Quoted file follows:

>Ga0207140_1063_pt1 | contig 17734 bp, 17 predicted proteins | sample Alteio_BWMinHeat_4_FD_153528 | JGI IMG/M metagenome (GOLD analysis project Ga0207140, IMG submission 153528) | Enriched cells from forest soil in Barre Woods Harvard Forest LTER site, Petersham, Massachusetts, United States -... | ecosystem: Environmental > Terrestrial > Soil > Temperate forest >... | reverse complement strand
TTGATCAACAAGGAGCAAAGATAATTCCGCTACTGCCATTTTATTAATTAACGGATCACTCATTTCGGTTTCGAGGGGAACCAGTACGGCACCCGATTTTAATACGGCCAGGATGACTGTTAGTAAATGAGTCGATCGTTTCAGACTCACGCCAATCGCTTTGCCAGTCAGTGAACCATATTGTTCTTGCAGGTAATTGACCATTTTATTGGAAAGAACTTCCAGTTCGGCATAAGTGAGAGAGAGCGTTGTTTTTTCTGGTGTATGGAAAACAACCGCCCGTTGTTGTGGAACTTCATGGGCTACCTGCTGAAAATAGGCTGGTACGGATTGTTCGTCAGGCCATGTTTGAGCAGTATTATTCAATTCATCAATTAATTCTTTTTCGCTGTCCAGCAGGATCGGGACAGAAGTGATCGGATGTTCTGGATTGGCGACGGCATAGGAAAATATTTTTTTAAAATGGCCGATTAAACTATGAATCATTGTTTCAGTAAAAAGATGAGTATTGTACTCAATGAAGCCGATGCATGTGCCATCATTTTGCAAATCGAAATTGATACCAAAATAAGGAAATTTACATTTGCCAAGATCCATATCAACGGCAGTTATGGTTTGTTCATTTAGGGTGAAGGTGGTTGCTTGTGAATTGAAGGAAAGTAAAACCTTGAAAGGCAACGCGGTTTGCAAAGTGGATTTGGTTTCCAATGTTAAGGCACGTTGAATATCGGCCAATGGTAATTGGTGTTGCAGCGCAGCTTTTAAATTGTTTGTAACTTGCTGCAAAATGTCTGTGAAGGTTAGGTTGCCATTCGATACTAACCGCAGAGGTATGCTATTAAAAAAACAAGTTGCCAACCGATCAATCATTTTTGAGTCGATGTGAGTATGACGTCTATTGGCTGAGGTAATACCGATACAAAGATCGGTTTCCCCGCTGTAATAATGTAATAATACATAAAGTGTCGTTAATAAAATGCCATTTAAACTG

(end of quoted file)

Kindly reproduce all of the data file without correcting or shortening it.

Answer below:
>Ga0207140_1063_pt1 | contig 17734 bp, 17 predicted proteins | sample Alteio_BWMinHeat_4_FD_153528 | JGI IMG/M metagenome (GOLD analysis project Ga0207140, IMG submission 153528) | Enriched cells from forest soil in Barre Woods Harvard Forest LTER site, Petersham, Massachusetts, United States -... | ecosystem: Environmental > Terrestrial > Soil > Temperate forest >... | reverse complement strand
TTGATCAACAAGGAGCAAAGATAATTCCGCTACTGCCATTTTATTAATTAACGGATCACTCATTTCGGTTTCGAGGGGAACCAGTACGGCACCCGATTTTAATACGGCCAGGATGACTGTTAGTAAATGAGTCGATCGTTTCAGACTCACGCCAATCGCTTTGCCAGTCAGTGAACCATATTGTTCTTGCAGGTAATTGACCATTTTATTGGAAAGAACTTCCAGTTCGGCATAAGTGAGAGAGAGCGTTGTTTTTTCTGGTGTATGGAAAACAACCGCCCGTTGTTGTGGAACTTCATGGGCTACCTGCTGAAAATAGGCTGGTACGGATTGTTCGTCAGGCCATGTTTGAGCAGTATTATTCAATTCATCAATTAATTCTTTTTCGCTGTCCAGCAGGATCGGGACAGAAGTGATCGGATGTTCTGGATTGGCGACGGCATAGGAAAATATTTTTTTAAAATGGCCGATTAAACTATGAATCATTGTTTCAGTAAAAAGATGAGTATTGTACTCAATGAAGCCGATGCATGTGCCATCATTTTGCAAATCGAAATTGATACCAAAATAAGGAAATTTACATTTGCCAAGATCCATATCAACGGCAGTTATGGTTTGTTCATTTAGGGTGAAGGTGGTTGCTTGTGAATTGAAGGAAAGTAAAACCTTGAAAGGCAACGCGGTTTGCAAAGTGGATTTGGTTTCCAATGTTAAGGCACGTTGAATATCGGCCAATGGTAATTGGTGTTGCAGCGCAGCTTTTAAATTGTTTGTAACTTGCTGCAAAATGTCTGTGAAGGTTAGGTTGCCATTCGATACTAACCGCAGAGGTATGCTATTAAAAAAACAAGTTGCCAACCGATCAATCATTTTTGAGTCGATGTGAGTATGACGTCTATTGGCTGAGGTAATACCGATACAAAGATCGGTTTCCCCGCTGTAATAATGTAATAATACATAAAGTGTCGTTAATAAAATGCCATTTAAACTG